Available in Russian
Author: Aldar Chirninov
Keywords: legal argumentation; constitutional justice; argumentation structure; standpoint; reasoning; premises
Being a kind of evaluation activity, constitutional review requires proceeding with a set of tasks, starting from determining criteria for constitutionality, describing prescriptive properties of challenged legal norms, and ending with their comparison, which results in the complex nature of constitutional argumentation. Analyzing what elements the structure of constitutional argumentation consists of, the author demonstrates that a primary thesis of constitutional argumentation can be presented as a normative statement containing an indication of the circumstances in which a legal norm at issue is implemented, followed by a positive or negative judgment about its constitutionality. In doing so, a constitutional review organ may specify a primary thesis by expanding or narrowing the scope of judicial review and framing constitutionally significant circumstances in which a challenged legal norm is to be enforced (typical law enforcement situation). Since the structure of argumentation expresses the connection between premises and a thesis, the article explores the grounds on which certain statements are recognized as relevant to the unfolding discussion about the constitutionality of legal norms. In the author’s view, arguments can be identified as relevant if they strengthen constitutional normativity. At the constitutionally due level, this strengthening occurs through unleashing the regulatory potential of constitutional provisions, whereas, at the level of normatively present, constitutional normativity intensifies when a constitutional review organ accurately describes prescriptive properties of challenged legal norms and indicates ways to address their unconstitutionality. Taking into account how constitutional review is exercised, the author identifies three argumentation levels: prescriptive, where a court should set constitutional standards of lawmaking; descriptive, where a court gives an accurate description of prescriptive properties of challenged legal norms; evaluative, where legal norms at issue should be directly compared to constitutional provisions. Finally, the article examines argumentation schemes used to justify court rulings that diverge from a primary thesis on constitutionality. It is shown that these arguments do not per se affect the conclusion about the unconstitutionality of the challenged legal norms but only lead to the decision to temporarily keep struck down legal norms in force.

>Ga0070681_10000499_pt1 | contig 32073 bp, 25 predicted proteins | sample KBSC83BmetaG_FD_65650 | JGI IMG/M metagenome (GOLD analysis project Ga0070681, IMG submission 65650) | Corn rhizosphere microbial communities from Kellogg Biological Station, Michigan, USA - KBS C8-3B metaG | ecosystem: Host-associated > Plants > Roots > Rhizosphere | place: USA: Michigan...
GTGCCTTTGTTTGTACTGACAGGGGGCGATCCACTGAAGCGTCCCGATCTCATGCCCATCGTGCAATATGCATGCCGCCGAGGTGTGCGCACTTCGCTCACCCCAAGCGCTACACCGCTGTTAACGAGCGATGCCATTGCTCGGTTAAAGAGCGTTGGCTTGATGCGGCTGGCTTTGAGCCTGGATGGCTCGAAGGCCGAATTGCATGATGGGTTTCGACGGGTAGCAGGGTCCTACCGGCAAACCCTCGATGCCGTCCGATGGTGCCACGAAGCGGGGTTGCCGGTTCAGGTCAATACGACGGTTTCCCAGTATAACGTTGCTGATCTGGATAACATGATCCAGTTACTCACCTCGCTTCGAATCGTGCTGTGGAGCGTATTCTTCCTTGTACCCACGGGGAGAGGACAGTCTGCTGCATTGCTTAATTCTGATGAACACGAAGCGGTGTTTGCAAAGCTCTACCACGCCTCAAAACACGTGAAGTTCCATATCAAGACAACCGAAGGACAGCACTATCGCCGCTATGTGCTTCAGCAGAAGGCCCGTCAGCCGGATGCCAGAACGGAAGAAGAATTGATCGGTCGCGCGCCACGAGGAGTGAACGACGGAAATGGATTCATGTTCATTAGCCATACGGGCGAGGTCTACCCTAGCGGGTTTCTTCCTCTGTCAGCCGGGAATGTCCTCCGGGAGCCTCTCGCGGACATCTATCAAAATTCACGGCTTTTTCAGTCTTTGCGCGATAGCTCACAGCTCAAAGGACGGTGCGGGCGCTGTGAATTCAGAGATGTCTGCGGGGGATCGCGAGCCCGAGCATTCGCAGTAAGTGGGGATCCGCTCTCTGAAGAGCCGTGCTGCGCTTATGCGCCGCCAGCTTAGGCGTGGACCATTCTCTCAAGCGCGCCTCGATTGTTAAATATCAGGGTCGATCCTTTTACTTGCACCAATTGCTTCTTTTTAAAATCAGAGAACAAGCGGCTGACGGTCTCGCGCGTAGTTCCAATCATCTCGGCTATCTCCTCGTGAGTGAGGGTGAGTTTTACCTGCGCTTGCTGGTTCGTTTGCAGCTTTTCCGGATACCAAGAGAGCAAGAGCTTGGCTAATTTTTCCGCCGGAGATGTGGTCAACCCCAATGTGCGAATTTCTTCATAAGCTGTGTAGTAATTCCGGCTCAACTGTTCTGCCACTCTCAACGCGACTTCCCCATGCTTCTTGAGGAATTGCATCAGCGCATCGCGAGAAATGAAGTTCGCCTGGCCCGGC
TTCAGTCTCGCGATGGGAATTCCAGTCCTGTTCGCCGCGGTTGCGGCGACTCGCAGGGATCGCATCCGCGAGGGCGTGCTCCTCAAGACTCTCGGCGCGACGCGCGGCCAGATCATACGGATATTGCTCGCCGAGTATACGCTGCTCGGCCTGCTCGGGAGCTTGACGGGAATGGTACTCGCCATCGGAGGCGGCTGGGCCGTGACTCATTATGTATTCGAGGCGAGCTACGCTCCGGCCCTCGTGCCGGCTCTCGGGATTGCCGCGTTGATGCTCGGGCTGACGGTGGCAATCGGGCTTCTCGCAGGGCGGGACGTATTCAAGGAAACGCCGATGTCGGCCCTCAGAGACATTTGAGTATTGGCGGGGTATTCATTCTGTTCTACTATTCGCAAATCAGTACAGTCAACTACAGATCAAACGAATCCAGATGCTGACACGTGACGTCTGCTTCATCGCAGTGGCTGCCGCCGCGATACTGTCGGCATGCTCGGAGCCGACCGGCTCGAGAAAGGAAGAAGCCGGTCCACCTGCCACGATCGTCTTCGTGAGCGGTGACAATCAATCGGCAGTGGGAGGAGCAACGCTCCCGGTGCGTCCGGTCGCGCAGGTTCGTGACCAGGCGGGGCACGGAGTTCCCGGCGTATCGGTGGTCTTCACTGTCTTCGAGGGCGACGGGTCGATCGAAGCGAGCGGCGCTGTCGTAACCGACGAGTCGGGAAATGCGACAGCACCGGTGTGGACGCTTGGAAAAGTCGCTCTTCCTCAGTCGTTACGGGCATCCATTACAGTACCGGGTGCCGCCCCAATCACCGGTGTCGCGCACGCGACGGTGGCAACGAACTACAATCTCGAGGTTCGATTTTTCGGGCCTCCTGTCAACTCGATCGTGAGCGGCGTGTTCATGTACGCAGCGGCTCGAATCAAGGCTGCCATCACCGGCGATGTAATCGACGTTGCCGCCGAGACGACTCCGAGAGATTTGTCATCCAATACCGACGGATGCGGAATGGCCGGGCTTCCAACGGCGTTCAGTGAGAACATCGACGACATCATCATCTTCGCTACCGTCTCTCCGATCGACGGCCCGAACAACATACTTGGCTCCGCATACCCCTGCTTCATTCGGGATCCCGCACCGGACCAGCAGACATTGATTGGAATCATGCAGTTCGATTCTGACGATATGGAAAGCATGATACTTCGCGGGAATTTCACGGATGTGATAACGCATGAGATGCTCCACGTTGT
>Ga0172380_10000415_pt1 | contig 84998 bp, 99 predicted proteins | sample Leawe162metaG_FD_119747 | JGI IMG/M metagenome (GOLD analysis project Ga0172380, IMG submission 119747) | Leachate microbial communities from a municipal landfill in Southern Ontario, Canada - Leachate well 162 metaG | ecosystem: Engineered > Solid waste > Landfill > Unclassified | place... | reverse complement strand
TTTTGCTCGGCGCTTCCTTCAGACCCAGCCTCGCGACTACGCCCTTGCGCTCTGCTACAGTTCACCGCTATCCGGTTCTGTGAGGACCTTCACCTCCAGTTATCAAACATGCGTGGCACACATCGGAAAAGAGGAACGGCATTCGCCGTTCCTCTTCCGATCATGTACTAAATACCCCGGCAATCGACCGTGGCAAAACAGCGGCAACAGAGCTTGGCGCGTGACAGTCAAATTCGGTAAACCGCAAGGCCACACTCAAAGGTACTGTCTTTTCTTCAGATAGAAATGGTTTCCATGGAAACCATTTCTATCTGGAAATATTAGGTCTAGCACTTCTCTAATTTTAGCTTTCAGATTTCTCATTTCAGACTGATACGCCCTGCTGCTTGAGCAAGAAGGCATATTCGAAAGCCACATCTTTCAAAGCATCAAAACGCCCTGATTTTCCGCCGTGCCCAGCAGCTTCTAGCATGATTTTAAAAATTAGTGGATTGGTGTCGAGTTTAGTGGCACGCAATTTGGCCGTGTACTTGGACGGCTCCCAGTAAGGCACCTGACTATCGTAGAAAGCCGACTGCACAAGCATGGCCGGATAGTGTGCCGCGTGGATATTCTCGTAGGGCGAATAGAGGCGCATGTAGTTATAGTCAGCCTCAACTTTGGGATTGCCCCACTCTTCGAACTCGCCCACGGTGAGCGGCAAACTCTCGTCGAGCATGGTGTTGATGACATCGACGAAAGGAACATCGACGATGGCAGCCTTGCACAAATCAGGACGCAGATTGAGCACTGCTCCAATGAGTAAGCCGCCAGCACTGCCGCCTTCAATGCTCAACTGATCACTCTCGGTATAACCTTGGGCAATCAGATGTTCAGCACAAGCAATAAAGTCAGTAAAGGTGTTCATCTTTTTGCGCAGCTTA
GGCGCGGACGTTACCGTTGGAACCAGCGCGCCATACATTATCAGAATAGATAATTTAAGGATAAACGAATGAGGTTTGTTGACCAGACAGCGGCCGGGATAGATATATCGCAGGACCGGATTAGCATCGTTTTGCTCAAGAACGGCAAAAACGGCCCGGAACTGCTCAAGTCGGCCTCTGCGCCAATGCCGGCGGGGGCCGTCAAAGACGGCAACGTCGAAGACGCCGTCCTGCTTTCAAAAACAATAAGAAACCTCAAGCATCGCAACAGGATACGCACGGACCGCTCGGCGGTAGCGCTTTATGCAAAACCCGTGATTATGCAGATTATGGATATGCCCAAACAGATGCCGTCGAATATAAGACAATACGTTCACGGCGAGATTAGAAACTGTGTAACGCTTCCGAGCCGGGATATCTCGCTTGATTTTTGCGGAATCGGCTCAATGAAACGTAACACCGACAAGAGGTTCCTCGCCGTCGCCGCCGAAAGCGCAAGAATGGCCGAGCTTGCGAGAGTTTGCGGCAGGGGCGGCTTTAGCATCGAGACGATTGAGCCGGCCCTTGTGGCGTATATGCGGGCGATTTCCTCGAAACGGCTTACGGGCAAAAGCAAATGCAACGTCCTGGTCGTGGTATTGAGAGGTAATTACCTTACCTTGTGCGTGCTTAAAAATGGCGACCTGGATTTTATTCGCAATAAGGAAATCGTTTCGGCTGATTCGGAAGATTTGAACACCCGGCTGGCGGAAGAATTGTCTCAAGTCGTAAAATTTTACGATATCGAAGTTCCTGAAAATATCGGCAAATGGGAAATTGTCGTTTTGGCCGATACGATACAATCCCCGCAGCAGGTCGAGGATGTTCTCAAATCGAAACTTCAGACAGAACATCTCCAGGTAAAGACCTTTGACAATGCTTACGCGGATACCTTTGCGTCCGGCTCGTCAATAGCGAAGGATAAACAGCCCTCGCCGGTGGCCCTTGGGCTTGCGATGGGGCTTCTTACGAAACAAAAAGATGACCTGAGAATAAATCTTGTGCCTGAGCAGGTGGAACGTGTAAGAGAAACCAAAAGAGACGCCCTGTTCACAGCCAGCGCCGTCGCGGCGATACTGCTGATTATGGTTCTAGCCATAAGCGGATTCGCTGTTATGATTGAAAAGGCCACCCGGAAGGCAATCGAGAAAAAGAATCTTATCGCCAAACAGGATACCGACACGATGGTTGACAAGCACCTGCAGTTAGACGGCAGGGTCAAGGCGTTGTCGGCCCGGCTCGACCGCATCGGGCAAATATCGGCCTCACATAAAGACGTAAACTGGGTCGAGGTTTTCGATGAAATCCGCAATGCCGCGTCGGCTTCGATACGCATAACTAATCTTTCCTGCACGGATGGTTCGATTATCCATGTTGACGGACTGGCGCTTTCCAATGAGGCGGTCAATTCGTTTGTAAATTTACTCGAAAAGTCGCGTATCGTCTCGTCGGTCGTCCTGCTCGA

About the author: Aldar Chirninov – Candidate of Sciences (Ph.D.) in Law, Researcher, Institute of Philosophy and Law, Ural Branch of the Russian Academy of Sciences; Associate Professor, Ural State Law University named after V.F.Yakovlev, Ekaterinburg, Russia.
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